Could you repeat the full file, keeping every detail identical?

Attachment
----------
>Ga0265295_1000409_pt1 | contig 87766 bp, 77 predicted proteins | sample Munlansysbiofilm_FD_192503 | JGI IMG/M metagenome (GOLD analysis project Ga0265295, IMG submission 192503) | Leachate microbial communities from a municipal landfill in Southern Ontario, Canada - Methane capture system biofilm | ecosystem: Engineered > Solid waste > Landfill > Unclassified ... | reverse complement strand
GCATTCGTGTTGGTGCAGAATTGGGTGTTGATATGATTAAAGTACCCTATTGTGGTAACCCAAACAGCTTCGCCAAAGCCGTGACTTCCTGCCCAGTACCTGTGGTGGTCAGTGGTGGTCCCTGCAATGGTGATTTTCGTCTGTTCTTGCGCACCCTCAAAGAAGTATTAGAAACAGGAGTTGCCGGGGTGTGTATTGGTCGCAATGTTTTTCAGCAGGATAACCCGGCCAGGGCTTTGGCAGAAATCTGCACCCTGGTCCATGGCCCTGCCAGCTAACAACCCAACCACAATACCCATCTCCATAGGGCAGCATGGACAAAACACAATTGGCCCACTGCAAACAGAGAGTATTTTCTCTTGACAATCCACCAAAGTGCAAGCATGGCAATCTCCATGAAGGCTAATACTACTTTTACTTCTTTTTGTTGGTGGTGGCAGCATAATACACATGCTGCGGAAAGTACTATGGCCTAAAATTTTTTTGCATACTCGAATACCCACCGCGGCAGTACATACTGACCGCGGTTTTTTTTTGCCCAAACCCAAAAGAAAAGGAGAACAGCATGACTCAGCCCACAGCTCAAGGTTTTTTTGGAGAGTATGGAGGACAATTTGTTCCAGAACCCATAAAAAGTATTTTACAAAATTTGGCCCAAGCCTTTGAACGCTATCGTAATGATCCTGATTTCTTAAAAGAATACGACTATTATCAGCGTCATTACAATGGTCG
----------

>Ga0265295_1000409_pt1 | contig 87766 bp, 77 predicted proteins | sample Munlansysbiofilm_FD_192503 | JGI IMG/M metagenome (GOLD analysis project Ga0265295, IMG submission 192503) | Leachate microbial communities from a municipal landfill in Southern Ontario, Canada - Methane capture system biofilm | ecosystem: Engineered > Solid waste > Landfill > Unclassified ... | reverse complement strand
GCATTCGTGTTGGTGCAGAATTGGGTGTTGATATGATTAAAGTACCCTATTGTGGTAACCCAAACAGCTTCGCCAAAGCCGTGACTTCCTGCCCAGTACCTGTGGTGGTCAGTGGTGGTCCCTGCAATGGTGATTTTCGTCTGTTCTTGCGCACCCTCAAAGAAGTATTAGAAACAGGAGTTGCCGGGGTGTGTATTGGTCGCAATGTTTTTCAGCAGGATAACCCGGCCAGGGCTTTGGCAGAAATCTGCACCCTGGTCCATGGCCCTGCCAGCTAACAACCCAACCACAATACCCATCTCCATAGGGCAGCATGGACAAAACACAATTGGCCCACTGCAAACAGAGAGTATTTTCTCTTGACAATCCACCAAAGTGCAAGCATGGCAATCTCCATGAAGGCTAATACTACTTTTACTTCTTTTTGTTGGTGGTGGCAGCATAATACACATGCTGCGGAAAGTACTATGGCCTAAAATTTTTTTGCATACTCGAATACCCACCGCGGCAGTACATACTGACCGCGGTTTTTTTTTGCCCAAACCCAAAAGAAAAGGAGAACAGCATGACTCAGCCCACAGCTCAAGGTTTTTTTGGAGAGTATGGAGGACAATTTGTTCCAGAACCCATAAAAAGTATTTTACAAAATTTGGCCCAAGCCTTTGAACGCTATCGTAATGATCCTGATTTCTTAAAAGAATACGACTATTATCAGCGTCATTACAATGGTCG